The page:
Write down today. Close down tomorrow.
That’s the outlook for the minerals and metals complex as a glut of virtually everything, from gold to oil, and from iron ore to aluminum, forces big asset value write downs and sets the scene for wholesale mine closures over the next six-to-12 months.
BHP Billiton , the world’s biggest mining company, kicked off the current round of asset-value write downs by last week wiping $2.8 billion off the value of its U.S. onshore oil and gas business. Anglo American followed suit yesterday, booking a $4 billion write-down of a Brazilian iron ore mine and a number of Australian coal assets.
There’s a lot more to come because those decisions were made before the latest plunge in commodity prices, including oil dipping back below $50 a barrel and gold dropping to a five-year low of less than $1100 an ounce.
Not So Super Cycle
By some measures the price of industrial commodities are back to where they were in 2002, the year which unofficially marked the start of a so-called “super cycle” resources boom that investors were told would keep prices “stronger for longer”.
It now seems that the commodity boom was nothing more than a slightly longer and slightly larger conventional supply/demand cycle with the problem being that too many people believed the stronger for longer claim which, in turn, led to chronic over-investment in new supply.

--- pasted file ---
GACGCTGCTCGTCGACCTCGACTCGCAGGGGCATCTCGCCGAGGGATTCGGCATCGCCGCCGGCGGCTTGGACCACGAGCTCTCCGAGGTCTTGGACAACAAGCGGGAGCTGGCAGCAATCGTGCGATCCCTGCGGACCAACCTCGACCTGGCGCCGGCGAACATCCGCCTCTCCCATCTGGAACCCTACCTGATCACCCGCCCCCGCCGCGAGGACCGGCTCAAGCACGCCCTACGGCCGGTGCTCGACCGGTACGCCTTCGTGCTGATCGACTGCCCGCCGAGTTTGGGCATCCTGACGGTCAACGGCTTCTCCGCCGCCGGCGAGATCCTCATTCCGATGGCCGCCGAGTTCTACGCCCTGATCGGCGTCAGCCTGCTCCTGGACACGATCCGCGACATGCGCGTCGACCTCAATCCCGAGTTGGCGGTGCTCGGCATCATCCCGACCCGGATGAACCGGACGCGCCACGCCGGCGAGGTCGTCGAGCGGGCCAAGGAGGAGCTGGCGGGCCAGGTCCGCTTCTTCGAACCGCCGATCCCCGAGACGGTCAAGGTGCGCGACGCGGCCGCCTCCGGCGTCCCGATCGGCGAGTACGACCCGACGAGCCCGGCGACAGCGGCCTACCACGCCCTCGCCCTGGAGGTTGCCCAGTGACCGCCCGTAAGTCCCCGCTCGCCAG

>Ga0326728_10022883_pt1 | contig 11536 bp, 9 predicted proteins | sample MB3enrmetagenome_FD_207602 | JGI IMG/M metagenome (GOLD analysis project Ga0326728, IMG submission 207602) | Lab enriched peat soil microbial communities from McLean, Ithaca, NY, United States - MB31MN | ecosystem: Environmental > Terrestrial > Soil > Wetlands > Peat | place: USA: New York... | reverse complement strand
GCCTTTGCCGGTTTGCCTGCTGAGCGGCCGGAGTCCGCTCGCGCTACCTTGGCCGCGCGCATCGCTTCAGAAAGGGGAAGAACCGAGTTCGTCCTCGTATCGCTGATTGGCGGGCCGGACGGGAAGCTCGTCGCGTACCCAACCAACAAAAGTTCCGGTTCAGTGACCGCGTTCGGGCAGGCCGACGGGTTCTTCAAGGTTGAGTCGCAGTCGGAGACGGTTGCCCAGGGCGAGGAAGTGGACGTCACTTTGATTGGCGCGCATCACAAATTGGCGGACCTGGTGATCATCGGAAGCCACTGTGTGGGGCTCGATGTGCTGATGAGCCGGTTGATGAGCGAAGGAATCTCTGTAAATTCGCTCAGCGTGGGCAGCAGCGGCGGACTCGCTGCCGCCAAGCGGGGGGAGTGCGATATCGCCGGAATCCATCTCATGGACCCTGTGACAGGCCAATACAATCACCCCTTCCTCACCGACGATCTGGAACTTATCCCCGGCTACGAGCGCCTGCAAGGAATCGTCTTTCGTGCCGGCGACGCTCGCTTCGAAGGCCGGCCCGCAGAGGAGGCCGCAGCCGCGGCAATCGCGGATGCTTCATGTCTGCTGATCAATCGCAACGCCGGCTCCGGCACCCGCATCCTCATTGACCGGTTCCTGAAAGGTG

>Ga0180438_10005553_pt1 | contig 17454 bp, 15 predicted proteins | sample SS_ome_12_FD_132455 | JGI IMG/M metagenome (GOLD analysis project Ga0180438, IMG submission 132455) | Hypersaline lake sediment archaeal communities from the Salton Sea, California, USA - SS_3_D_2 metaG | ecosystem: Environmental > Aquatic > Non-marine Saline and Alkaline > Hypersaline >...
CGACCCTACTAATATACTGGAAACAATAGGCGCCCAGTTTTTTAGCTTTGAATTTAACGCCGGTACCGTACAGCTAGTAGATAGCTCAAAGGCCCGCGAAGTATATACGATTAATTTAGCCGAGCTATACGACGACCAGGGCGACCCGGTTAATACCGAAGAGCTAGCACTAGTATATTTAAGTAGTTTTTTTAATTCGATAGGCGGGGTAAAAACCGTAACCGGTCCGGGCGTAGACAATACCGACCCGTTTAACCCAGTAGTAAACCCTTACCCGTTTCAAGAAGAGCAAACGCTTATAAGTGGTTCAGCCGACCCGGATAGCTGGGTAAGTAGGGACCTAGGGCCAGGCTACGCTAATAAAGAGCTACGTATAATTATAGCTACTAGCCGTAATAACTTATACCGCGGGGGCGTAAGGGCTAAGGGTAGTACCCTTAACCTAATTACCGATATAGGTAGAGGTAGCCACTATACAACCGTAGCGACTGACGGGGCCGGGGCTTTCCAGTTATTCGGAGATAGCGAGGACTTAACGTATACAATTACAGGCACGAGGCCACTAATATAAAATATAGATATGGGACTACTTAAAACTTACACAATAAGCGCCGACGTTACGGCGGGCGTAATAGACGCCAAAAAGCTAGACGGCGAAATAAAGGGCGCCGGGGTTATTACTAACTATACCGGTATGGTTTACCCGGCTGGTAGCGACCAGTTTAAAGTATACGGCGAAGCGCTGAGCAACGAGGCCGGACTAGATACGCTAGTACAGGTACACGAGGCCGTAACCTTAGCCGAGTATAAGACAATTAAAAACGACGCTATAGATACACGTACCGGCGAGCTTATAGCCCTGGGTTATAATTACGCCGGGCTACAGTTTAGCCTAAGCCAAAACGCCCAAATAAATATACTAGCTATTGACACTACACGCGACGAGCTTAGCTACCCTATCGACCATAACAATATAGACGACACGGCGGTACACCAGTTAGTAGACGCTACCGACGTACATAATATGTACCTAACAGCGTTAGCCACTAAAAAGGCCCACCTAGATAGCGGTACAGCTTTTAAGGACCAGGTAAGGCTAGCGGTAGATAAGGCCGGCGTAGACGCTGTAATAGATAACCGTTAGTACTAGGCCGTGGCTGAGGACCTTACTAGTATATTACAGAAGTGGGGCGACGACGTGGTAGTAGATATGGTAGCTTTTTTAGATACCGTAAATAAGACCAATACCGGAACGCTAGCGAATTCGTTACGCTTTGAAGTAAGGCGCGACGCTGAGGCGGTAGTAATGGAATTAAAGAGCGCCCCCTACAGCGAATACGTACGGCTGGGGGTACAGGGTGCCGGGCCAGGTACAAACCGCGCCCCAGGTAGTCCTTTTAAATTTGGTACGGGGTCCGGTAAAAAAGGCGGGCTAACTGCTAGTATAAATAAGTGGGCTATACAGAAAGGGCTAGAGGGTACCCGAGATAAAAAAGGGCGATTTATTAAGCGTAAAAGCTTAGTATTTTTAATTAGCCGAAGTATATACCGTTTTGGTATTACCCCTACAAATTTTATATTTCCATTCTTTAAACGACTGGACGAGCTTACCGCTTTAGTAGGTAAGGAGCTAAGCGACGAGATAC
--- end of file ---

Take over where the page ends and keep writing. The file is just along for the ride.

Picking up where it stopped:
The only known cure for over-investment in commodities is to remove high cost material from the equation and that means the wholesale closure of mines and mineral processing plants and the potential failure of companies carrying excess debt as the downturn bites.
Coal First In, Maybe First Out
Coal miners were first into the downturn, with the price of their commodity bitten by the forces of excess supply and a worldwide push to limit the use of the most polluting of fossil fuels.
For the rest of this article, click here: http://www.forbes.com/sites/timtreadgold/2015/07/21/widespread-mine-closures-to-follow-the-commodity-price-collapse/